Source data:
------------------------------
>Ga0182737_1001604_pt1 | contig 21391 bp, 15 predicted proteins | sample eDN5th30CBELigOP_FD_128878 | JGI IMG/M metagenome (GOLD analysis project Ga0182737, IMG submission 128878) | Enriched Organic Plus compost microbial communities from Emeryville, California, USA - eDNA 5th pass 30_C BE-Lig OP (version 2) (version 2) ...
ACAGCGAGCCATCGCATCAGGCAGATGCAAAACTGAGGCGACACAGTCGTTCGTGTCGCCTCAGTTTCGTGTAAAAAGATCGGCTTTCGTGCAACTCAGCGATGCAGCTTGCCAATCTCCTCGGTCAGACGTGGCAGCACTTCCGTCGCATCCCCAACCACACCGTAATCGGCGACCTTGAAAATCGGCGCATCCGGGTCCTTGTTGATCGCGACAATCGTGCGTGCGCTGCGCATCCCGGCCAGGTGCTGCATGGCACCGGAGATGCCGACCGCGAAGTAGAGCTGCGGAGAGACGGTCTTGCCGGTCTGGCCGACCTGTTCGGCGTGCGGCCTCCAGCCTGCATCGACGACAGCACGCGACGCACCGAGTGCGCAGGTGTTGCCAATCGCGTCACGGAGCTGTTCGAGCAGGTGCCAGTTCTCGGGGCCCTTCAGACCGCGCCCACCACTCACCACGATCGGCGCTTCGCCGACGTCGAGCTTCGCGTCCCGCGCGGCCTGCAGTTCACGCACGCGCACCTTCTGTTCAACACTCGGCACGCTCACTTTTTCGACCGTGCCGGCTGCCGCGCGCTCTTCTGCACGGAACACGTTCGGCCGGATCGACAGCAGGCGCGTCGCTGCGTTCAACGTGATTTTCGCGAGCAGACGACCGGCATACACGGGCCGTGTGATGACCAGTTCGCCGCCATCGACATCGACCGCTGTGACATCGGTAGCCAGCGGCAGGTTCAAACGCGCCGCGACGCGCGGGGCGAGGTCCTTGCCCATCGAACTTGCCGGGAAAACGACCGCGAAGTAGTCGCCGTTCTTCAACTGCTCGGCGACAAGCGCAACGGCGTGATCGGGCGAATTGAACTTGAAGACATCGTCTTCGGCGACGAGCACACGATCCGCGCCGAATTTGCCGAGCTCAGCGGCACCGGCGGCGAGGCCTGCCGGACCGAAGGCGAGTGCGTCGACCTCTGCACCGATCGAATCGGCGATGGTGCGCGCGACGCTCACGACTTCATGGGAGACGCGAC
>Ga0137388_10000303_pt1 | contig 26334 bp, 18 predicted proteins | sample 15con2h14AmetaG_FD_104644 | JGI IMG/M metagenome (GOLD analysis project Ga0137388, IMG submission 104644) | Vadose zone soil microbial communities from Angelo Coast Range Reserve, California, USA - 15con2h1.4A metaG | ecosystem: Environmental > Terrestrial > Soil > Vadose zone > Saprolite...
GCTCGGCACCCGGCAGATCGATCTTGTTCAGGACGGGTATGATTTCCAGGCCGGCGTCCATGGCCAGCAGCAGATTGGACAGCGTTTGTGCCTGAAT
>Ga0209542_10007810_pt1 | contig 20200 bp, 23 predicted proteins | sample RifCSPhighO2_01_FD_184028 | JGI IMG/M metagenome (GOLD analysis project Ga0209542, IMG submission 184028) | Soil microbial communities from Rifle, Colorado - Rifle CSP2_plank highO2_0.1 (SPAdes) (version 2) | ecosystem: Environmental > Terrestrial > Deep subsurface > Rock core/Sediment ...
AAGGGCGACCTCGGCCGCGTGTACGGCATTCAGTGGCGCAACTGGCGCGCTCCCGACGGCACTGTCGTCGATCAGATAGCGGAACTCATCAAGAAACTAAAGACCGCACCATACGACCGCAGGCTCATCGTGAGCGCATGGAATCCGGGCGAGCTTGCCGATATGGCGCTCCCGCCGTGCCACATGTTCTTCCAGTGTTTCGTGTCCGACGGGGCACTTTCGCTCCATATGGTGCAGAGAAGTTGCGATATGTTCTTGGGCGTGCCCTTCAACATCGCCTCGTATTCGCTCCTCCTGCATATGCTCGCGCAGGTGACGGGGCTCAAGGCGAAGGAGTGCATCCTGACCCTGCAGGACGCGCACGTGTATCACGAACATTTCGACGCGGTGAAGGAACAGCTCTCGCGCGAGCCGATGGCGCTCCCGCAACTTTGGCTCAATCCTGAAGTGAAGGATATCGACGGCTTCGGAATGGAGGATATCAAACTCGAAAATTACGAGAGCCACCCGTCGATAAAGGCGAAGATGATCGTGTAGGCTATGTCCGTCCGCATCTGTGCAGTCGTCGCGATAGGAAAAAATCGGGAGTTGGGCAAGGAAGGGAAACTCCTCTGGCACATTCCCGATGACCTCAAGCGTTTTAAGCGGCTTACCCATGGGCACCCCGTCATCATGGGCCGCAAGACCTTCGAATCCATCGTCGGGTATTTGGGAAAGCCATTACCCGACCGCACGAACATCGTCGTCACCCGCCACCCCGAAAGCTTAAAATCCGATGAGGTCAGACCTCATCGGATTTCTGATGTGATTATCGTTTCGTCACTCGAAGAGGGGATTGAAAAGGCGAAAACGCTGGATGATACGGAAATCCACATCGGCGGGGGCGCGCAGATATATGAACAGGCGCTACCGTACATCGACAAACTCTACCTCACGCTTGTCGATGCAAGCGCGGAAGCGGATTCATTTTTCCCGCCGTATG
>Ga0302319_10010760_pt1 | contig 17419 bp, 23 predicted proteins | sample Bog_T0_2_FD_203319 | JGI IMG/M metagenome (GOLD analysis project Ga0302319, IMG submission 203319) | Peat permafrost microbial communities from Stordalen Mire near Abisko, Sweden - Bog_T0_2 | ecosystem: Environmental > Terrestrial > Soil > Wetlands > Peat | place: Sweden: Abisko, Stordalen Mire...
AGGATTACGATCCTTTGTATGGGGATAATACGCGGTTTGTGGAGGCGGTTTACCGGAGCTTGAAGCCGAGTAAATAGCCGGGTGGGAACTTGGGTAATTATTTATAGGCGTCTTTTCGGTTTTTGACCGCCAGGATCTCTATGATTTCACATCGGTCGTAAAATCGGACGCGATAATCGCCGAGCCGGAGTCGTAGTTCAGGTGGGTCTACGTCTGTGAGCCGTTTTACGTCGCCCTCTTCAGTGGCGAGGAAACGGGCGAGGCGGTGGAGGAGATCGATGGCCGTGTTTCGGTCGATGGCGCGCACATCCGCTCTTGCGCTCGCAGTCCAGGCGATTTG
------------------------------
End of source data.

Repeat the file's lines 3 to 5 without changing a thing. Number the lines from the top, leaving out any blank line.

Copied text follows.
>Ga0137388_10000303_pt1 | contig 26334 bp, 18 predicted proteins | sample 15con2h14AmetaG_FD_104644 | JGI IMG/M metagenome (GOLD analysis project Ga0137388, IMG submission 104644) | Vadose zone soil microbial communities from Angelo Coast Range Reserve, California, USA - 15con2h1.4A metaG | ecosystem: Environmental > Terrestrial > Soil > Vadose zone > Saprolite...
GCTCGGCACCCGGCAGATCGATCTTGTTCAGGACGGGTATGATTTCCAGGCCGGCGTCCATGGCCAGCAGCAGATTGGACAGCGTTTGTGCCTGAAT
>Ga0209542_10007810_pt1 | contig 20200 bp, 23 predicted proteins | sample RifCSPhighO2_01_FD_184028 | JGI IMG/M metagenome (GOLD analysis project Ga0209542, IMG submission 184028) | Soil microbial communities from Rifle, Colorado - Rifle CSP2_plank highO2_0.1 (SPAdes) (version 2) | ecosystem: Environmental > Terrestrial > Deep subsurface > Rock core/Sediment ...